But speaking to the BBC’s Politics Wales programme last week, Ms Stevens said: “We have said that we will explore the devolution of youth justice and probation.

“But we will not be looking at devolution of policing and justice.”

‘Be bold’

Mr Drakeford, who is due to step down as Welsh Labour leader in March, suggested his biggest regret was not to have made more radical changes and said his advice to his successor would be to “be bold”.

“The biggest challenge for Welsh Labour when you have been in power as we have been for nearly 25 years is renewal and a determination not to just rest back on the oars of being in Government,” he said.

“I think the challenge for Labour is always to be looking for those radical changes that are necessary. Maybe I sometimes think what I’ve regretted is that we weren’t bold enough when we had the chance to be so.”


Support our Nation today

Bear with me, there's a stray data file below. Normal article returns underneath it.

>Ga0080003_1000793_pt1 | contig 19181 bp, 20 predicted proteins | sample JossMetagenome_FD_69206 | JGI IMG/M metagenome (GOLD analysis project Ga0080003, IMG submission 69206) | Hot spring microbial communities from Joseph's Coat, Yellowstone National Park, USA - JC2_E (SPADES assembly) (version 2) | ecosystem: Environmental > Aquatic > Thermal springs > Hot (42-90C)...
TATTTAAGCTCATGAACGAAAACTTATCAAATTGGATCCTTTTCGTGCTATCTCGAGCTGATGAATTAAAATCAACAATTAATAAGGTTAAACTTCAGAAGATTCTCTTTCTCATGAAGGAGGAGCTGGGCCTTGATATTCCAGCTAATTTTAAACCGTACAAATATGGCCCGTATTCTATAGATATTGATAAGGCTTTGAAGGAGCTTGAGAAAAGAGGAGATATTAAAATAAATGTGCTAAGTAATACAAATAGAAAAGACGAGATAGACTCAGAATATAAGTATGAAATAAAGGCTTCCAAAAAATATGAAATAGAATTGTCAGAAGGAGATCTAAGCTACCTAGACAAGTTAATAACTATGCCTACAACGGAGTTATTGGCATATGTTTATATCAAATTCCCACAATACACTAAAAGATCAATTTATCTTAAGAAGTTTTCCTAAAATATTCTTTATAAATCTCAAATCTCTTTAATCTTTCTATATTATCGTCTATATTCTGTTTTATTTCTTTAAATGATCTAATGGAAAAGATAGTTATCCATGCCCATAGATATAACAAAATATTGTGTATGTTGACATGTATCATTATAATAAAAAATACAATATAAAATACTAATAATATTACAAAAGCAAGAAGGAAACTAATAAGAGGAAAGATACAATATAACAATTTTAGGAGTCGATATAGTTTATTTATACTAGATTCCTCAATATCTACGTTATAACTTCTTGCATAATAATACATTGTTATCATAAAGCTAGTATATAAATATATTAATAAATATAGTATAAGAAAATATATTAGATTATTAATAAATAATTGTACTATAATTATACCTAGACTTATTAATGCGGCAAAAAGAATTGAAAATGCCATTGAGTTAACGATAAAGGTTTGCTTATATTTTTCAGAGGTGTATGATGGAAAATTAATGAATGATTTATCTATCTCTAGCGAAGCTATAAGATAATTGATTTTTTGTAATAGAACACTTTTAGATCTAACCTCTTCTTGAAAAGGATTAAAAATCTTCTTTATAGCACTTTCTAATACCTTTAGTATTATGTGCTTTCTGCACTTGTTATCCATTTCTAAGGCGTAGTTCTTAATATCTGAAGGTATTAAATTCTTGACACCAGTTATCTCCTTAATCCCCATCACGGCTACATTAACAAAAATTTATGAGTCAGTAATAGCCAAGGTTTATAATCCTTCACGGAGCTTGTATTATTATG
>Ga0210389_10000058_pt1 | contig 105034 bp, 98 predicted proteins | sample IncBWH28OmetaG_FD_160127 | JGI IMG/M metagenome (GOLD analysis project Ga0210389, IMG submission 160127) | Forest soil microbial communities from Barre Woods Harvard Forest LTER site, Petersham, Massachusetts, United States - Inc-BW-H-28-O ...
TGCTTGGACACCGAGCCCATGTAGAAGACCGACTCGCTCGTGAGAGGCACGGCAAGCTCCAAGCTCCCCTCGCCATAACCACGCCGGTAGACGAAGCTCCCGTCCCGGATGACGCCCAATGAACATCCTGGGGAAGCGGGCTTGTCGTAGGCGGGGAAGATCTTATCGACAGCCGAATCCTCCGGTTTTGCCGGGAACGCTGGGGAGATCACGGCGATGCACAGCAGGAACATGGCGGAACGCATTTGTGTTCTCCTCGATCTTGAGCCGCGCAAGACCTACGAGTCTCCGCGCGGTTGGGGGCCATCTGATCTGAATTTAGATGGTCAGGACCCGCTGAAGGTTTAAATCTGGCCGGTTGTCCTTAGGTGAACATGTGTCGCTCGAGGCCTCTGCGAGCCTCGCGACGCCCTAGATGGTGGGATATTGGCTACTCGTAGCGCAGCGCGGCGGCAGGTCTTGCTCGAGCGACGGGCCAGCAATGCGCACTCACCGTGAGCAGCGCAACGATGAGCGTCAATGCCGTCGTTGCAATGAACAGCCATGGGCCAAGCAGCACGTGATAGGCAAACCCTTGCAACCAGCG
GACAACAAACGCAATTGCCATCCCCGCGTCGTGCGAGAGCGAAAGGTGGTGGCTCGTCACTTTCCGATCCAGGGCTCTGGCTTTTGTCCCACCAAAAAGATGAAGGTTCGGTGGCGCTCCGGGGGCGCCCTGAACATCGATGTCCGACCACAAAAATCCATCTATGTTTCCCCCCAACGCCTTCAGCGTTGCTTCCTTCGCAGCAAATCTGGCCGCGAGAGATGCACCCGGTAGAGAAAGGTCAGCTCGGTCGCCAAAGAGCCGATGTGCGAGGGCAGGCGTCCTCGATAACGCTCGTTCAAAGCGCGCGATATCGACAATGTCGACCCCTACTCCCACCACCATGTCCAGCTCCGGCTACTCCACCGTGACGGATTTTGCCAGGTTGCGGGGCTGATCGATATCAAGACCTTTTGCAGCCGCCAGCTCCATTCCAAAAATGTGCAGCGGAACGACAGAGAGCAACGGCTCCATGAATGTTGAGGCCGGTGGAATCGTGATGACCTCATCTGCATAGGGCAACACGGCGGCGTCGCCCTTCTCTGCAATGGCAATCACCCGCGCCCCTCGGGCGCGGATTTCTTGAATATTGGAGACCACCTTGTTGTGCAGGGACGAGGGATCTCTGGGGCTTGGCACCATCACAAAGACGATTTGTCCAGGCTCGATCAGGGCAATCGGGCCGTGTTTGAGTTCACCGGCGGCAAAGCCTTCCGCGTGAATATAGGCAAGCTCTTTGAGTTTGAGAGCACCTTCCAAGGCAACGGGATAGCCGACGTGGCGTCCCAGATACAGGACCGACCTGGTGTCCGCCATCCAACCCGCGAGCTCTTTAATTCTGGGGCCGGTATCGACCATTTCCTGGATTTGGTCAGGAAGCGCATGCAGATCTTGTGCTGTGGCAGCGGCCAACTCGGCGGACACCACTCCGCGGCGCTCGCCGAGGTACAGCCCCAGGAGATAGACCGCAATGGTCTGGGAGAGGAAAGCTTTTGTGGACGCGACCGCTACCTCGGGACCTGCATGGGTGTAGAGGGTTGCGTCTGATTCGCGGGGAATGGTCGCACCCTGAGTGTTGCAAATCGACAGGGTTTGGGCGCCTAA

For the price of a cup of coffee a month you can help us create an independent, not-for-profit, national news service for the people of Wales, by the people of Wales.

Subscribe
Notify of
guest
17 Comments
Oldest
Newest Most Voted
Inline Feedbacks
View all comments
Richard E
Richard E
29 days ago

We can expect very little from an incoming Labour Gvt. St Davids Day as a National holiday is what many expect we will be “ given “ should we see a strong “ nationalist vote “ a colleage told me at a Westminster event in Decrmber !

crumbs indeed ✌🏼

Ernie The Smallholder
Ernie The Smallholder
29 days ago

We must demand control of law, justice system and police.
All nations of this world have control of their assets otherwise they are a puppet state.

We must also have controls of all our land and coastal waters and that includes taking over what is currently crown estate.
This is a minimum and should a UK Labour government not do this then they are not your colleagues.

Welsh Labour must never sell out to the UK.

A Plaid Cymru government will always work for Wales and in the interests of Wales.

Iago Traferth
Iago Traferth
29 days ago

Trouble is Plaid Cymru, except for Leanne, live in a bubble and don’t really understand Welsh people outside that bubble. That’s why they will never be a viable National party.